Saturday, July 12, 2008

Day 10

I've missed two days of school because of a 2-day teacher training session which I'm not qualified to attend. Not that I mind though. At least I've got more time for my books.

The departmental secretary gives me and another colleague a few snippets of what transpired during the training. She expresses frustration at the fact that the school managers don't back up their words with actions. She thinks their inconsistency is largely responsible for the kids' complacent attitude. They set rules but don't give teachers power to enforce them.

The discussion rapidly snowballs in the manner that most discussions do, and soon we're talking about the role of parents in enforcing discipline. The secretary believes the parents are completely out of touch with what is going on with the kids, leaving people like her in schools to take care of the mess. In her own words, "The parents haven't got a finger on the pulse. If they did, half my job won't be necessary".

Someone whizzes in with the latest news: some twenty teachers are leaving the school at the end of term; some to better jobs, some to nothing. The secretary says she doesn't blame the teachers for running away. Someone reminds her she's supposed to be projecting the school in a positive light, to which she replies, "It's got so bad now I can't".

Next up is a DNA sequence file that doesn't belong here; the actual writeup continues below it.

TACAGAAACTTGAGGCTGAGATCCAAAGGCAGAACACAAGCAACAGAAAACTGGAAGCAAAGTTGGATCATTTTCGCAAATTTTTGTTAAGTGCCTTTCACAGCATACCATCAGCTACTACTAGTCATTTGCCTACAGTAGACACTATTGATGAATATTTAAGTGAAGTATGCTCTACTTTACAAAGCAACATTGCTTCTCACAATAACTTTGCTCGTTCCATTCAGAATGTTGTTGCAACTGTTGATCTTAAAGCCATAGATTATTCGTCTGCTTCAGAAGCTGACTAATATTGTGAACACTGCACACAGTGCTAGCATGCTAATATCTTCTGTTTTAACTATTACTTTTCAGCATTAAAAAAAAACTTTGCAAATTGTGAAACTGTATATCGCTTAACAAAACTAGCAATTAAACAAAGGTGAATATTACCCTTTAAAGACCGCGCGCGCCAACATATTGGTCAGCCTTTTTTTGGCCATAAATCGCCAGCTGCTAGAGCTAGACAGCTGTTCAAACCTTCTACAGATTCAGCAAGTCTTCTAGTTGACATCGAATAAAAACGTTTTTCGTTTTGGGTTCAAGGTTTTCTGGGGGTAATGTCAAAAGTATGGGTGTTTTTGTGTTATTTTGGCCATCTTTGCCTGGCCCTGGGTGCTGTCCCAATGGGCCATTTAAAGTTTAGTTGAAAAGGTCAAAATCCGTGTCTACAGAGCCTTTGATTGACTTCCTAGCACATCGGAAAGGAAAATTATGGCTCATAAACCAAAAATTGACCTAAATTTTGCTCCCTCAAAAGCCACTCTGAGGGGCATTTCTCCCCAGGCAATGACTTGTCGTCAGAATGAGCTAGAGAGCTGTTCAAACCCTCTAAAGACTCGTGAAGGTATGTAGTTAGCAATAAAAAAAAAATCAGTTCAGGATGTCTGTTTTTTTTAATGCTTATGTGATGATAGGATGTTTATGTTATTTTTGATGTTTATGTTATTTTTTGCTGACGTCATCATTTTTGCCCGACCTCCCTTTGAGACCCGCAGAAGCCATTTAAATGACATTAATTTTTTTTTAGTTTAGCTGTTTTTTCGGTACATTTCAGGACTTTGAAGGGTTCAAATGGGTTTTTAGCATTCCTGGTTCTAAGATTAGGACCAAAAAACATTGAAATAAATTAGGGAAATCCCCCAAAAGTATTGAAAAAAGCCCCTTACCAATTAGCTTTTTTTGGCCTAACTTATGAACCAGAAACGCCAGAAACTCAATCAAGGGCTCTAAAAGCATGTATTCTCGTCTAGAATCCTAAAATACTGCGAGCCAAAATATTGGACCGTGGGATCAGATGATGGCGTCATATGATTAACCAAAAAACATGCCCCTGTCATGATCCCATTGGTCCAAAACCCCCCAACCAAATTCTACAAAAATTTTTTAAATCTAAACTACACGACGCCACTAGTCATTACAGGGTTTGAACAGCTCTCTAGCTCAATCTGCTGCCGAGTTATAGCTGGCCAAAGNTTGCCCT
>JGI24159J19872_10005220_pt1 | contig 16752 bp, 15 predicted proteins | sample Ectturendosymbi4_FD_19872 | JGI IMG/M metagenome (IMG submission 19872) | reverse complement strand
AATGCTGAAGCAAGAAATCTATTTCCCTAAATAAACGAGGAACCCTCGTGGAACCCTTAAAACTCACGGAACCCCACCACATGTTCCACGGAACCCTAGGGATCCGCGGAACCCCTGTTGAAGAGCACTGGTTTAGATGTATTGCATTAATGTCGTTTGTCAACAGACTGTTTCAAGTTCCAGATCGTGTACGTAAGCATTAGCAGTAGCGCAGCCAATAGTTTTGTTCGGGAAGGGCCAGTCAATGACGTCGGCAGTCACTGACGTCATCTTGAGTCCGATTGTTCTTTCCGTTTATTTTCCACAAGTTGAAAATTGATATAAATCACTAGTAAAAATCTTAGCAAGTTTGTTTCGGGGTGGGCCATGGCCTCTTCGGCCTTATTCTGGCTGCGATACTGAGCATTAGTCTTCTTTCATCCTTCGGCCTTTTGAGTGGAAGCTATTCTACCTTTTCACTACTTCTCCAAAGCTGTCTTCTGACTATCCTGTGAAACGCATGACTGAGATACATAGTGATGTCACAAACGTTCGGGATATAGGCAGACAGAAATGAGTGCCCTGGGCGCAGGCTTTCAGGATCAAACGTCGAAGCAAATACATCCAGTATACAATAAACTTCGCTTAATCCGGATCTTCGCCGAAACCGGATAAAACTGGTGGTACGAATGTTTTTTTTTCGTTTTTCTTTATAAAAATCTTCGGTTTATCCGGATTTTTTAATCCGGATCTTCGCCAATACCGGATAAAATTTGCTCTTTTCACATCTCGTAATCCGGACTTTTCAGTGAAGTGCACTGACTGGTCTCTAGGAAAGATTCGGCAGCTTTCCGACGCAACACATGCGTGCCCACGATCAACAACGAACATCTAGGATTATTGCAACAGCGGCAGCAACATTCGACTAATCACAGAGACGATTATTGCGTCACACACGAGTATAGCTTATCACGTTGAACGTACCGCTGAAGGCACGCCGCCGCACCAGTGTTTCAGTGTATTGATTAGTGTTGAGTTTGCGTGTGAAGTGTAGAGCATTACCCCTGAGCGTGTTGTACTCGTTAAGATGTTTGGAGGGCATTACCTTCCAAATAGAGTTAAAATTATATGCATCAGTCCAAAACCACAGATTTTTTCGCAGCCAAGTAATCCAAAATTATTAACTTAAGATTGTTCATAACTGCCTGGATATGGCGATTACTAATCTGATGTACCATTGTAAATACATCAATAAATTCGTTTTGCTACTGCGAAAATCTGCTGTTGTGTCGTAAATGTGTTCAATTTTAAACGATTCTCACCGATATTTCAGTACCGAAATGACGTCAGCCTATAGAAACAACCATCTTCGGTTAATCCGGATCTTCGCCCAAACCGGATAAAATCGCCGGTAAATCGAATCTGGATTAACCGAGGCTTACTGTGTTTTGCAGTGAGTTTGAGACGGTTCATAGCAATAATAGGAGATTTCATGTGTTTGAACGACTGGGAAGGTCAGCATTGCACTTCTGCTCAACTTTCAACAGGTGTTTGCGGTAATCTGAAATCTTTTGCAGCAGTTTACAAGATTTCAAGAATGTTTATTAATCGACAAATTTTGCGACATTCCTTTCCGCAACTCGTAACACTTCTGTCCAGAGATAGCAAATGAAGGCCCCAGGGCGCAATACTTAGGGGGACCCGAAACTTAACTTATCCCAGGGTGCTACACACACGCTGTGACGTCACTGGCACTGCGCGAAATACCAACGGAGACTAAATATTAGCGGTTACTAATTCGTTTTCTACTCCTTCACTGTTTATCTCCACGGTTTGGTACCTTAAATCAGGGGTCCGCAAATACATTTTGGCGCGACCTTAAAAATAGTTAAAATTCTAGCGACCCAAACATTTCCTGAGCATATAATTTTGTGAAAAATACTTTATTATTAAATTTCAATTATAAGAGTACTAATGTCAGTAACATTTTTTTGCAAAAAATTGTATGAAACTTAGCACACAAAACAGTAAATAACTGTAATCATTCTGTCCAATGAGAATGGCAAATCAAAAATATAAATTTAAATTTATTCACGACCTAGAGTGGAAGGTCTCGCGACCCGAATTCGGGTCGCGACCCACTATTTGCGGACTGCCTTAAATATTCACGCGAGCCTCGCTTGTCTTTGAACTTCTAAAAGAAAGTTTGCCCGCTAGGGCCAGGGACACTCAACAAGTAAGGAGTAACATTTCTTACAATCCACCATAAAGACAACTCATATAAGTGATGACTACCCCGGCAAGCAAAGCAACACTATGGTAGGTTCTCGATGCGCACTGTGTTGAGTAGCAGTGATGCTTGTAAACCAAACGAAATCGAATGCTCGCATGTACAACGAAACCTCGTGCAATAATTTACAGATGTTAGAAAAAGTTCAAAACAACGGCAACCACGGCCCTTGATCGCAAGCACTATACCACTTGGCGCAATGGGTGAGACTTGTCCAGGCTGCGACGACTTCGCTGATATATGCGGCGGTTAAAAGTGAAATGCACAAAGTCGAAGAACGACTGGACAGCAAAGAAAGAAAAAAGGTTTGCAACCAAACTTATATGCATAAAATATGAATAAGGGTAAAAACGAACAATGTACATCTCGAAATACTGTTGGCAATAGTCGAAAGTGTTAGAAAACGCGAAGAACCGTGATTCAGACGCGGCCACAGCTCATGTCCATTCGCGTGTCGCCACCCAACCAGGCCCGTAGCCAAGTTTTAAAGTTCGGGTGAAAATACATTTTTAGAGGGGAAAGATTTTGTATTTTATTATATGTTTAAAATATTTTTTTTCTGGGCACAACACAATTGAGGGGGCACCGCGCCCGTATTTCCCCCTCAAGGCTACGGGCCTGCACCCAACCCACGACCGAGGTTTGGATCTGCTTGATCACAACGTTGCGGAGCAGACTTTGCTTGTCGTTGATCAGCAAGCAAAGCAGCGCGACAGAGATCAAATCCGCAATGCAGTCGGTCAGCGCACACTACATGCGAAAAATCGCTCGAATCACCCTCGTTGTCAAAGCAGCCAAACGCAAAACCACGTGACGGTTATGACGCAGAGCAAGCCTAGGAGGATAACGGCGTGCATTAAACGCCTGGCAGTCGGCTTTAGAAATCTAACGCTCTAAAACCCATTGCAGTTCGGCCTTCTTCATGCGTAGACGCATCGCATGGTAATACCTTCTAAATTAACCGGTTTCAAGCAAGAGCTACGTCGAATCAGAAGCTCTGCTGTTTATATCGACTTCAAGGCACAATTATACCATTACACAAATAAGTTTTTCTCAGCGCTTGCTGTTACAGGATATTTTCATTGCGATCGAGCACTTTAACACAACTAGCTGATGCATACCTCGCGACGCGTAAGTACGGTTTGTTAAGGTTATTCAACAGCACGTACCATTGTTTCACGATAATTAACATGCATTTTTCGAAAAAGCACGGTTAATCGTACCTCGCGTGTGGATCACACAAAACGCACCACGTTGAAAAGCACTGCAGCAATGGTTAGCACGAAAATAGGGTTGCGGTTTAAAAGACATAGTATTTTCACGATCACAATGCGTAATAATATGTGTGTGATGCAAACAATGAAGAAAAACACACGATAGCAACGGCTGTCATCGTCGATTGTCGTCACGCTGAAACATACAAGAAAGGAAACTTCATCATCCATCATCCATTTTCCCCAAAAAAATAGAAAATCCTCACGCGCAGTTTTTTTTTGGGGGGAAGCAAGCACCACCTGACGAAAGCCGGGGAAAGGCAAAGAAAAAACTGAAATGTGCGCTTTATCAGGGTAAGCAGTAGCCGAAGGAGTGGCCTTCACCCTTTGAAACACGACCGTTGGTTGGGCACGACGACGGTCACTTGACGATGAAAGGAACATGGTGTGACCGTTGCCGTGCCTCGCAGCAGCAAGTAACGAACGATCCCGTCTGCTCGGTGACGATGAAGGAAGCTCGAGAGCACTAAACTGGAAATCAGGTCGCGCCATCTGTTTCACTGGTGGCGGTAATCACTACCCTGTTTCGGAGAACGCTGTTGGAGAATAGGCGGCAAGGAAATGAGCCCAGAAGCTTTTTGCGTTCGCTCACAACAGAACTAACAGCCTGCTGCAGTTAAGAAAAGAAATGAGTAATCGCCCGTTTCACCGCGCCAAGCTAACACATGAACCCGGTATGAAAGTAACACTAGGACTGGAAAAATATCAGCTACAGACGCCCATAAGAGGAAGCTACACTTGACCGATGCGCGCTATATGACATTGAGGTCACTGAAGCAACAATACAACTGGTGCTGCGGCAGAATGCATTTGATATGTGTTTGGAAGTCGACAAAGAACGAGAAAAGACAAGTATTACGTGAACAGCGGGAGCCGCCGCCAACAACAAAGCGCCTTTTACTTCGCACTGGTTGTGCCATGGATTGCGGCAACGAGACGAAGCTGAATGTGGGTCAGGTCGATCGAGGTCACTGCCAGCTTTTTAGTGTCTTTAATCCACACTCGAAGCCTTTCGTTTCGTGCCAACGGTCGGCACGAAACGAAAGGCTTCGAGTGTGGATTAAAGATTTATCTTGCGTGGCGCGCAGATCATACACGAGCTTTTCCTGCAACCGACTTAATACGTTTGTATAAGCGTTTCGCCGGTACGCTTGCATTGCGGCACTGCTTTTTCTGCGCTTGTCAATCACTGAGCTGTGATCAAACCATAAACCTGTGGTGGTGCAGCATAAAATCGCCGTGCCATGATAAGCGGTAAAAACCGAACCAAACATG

My afternoon Maths class holds another English classroom, different from the usual venue. All over the walls are posters bearing snippets of information about various literature texts. I'm surprised to learn that the title of the book "Lord of the Flies" by William Golding is a literal translation of the Hebrew word Beelzebub. Nor did I know that the book is essentially a metaphor representing the spiritual battle between good and evil in the world. So what did I learn in the one term it took to study the book in my secondary school English Literature class?

The icing on today's cake of irreverent behaviour is served towards the end of the afternoon class. The students are working independently, only calling out for help when they need it. That leaves me and the teacher some free time to chat. At one point, engrossed in our discussion, the teacher leans over to explain something to me while gesticulating animatedly . A girl who hasn't done any work since the beginning of the lesson points at us from her perch and shouts, "Sir, you're married, remember?". The teacher, bewildered, turns to her and asks, "Why do you say that?" "Because you're flirting", she answers. Now, that's a new one on me, even by the standards of this school!

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